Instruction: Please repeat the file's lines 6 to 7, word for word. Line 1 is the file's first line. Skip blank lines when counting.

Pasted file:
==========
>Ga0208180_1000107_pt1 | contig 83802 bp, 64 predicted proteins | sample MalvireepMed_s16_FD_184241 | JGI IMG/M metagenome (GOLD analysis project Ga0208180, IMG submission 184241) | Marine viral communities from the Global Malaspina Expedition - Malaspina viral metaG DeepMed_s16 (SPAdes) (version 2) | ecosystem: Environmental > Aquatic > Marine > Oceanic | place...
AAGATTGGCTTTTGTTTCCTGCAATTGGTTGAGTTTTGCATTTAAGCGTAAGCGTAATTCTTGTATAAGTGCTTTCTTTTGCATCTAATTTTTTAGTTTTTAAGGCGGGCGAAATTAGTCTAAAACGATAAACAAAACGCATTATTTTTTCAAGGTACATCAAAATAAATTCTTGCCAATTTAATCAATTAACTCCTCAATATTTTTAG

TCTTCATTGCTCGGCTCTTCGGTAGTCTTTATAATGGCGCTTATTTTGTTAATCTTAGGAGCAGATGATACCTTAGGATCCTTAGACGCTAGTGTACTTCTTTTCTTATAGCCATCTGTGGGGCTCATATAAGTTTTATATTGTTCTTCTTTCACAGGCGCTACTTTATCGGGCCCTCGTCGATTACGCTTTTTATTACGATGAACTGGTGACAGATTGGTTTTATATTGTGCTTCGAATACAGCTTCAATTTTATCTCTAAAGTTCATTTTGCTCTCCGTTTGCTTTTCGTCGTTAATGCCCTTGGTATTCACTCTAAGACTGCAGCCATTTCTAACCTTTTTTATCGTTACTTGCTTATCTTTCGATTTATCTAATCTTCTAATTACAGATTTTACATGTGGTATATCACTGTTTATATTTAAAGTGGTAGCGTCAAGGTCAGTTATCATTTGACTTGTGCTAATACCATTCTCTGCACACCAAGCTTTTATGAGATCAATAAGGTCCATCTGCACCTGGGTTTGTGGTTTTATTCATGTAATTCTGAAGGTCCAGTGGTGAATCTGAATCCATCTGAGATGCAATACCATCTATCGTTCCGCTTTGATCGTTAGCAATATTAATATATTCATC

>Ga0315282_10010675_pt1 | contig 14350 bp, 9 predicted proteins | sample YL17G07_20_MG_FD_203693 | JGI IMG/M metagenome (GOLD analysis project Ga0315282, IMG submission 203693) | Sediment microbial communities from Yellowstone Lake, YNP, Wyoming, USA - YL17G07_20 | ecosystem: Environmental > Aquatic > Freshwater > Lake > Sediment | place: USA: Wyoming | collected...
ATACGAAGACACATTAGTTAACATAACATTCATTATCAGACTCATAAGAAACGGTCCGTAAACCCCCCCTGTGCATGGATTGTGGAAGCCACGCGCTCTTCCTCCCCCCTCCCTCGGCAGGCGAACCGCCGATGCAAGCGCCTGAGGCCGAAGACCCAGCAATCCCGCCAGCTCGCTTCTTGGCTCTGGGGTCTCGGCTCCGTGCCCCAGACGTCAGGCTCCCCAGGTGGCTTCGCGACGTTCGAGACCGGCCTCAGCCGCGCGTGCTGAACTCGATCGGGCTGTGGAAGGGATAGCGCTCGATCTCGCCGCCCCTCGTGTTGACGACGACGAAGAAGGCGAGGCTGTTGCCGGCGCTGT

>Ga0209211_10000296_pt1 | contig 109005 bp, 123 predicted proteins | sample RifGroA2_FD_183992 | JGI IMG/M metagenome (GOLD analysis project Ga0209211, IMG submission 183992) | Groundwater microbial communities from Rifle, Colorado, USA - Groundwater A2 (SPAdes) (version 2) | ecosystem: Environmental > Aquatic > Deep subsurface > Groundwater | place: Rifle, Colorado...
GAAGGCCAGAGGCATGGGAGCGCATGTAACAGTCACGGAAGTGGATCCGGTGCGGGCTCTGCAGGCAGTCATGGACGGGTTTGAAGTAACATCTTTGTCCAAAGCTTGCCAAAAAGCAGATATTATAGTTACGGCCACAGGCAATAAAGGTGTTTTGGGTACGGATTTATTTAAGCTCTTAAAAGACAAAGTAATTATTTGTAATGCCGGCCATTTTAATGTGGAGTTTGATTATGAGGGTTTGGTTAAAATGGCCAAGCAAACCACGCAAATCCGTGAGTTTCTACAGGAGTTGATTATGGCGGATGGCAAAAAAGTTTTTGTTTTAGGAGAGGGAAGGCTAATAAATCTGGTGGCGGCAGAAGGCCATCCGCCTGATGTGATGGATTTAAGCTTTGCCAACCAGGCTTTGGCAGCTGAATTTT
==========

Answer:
>Ga0209211_10000296_pt1 | contig 109005 bp, 123 predicted proteins | sample RifGroA2_FD_183992 | JGI IMG/M metagenome (GOLD analysis project Ga0209211, IMG submission 183992) | Groundwater microbial communities from Rifle, Colorado, USA - Groundwater A2 (SPAdes) (version 2) | ecosystem: Environmental > Aquatic > Deep subsurface > Groundwater | place: Rifle, Colorado...
GAAGGCCAGAGGCATGGGAGCGCATGTAACAGTCACGGAAGTGGATCCGGTGCGGGCTCTGCAGGCAGTCATGGACGGGTTTGAAGTAACATCTTTGTCCAAAGCTTGCCAAAAAGCAGATATTATAGTTACGGCCACAGGCAATAAAGGTGTTTTGGGTACGGATTTATTTAAGCTCTTAAAAGACAAAGTAATTATTTGTAATGCCGGCCATTTTAATGTGGAGTTTGATTATGAGGGTTTGGTTAAAATGGCCAAGCAAACCACGCAAATCCGTGAGTTTCTACAGGAGTTGATTATGGCGGATGGCAAAAAAGTTTTTGTTTTAGGAGAGGGAAGGCTAATAAATCTGGTGGCGGCAGAAGGCCATCCGCCTGATGTGATGGATTTAAGCTTTGCCAACCAGGCTTTGGCAGCTGAATTTT